Welcome back to our series as we continue to examine the 12 principles underlaying the Agile Manifesto! Our topic for this installment is principle six’s guidance on effective communication. This principle states the following:
The most efficient and effective method of conveying information to and within a development team is face-to-face conversation.”
In this principle, Agile is expressing its opinion about the best means of exchanging information. It’s not suggesting this is the only means of effective communication, but rather, all things considered, face-to-face communication should be prioritized whenever feasible.
Face to face communication has multiple dimensions with which it can convey meaning. These include tone of voice, body language, environmental cues, and facial expression. Limiting or constraining any of those channels reduces the overall information density of the exchange. It’s not that we are incapable of expressing our meaning through other forms of communication. The point is that face-to-face requires less time and effort to do so.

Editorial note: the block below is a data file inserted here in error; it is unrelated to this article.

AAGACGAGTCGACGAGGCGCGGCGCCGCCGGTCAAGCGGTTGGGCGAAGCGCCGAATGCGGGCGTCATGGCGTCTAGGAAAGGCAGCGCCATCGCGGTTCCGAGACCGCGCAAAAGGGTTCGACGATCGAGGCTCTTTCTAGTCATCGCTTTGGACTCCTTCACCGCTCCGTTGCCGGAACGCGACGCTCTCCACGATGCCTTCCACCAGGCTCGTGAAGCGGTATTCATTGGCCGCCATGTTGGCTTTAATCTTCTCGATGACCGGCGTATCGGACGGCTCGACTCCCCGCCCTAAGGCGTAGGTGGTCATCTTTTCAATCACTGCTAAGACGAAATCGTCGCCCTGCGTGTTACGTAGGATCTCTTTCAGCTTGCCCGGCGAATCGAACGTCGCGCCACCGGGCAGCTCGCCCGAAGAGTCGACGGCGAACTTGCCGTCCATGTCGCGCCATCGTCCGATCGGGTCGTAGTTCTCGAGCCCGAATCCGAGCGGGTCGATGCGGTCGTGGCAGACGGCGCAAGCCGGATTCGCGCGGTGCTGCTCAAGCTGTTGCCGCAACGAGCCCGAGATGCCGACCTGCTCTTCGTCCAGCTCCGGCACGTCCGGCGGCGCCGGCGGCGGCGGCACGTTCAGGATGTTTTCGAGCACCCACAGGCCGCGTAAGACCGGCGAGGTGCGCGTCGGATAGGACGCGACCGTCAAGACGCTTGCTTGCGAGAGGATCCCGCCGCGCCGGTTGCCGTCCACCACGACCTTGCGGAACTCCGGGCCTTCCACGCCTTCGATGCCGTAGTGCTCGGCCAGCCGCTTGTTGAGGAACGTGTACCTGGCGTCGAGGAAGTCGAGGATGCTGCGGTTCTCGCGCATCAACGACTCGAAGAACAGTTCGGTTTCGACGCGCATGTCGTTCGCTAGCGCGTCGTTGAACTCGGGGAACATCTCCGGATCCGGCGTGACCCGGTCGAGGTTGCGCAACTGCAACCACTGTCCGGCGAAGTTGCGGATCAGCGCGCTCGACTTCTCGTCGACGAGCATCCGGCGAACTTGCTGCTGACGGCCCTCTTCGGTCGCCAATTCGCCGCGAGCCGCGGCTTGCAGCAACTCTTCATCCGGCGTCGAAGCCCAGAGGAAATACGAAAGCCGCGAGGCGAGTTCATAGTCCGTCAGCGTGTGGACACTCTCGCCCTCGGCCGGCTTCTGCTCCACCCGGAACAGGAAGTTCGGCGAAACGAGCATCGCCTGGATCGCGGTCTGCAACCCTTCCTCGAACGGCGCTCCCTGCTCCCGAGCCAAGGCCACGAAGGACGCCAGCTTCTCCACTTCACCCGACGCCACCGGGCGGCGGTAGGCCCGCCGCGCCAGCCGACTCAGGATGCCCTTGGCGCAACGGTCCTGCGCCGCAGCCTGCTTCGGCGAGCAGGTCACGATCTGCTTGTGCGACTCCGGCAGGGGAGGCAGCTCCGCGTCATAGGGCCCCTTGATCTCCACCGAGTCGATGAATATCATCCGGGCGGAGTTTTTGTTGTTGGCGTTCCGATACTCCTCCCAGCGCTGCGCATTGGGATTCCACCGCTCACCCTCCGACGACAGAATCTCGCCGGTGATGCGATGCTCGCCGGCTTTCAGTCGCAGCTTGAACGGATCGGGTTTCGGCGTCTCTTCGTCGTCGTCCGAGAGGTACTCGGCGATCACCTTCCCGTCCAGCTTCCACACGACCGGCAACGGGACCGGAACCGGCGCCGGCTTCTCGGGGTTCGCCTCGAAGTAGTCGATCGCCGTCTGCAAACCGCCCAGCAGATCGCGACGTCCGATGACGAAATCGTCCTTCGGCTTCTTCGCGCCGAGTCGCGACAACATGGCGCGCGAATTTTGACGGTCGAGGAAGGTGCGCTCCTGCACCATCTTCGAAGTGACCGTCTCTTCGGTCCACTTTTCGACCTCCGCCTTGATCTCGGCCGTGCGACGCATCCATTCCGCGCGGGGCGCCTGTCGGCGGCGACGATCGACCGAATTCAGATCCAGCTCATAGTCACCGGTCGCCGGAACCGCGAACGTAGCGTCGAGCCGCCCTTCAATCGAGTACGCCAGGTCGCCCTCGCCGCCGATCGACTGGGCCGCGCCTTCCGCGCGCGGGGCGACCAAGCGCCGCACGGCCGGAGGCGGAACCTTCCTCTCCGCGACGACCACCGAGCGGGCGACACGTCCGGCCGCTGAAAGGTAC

Many people have experienced the pain and frustration of a poorly connected conference call. Trying to discuss complex issues when every fourth word cuts out, someone’s dog is barking, and the volume is too high for one of the participants can have a real effect. It can turn what would otherwise be a 10 minute discussion into 30 minutes and it can cause people to avoid reaching out to remote personnel in order to avoid the associated hassle. All of this slows down the development cycle and reduces the overall sprint velocity.
Again, sometimes circumstances compel us to use certain forms of communication over others. When Agile suggests face-to-face is the best form of communication it’s not suggesting we shun all others. Rather, whenever possible, we should prioritize in-person communication and seek to foster that whenever we can.
Senior Software Engineer
SPK & Associates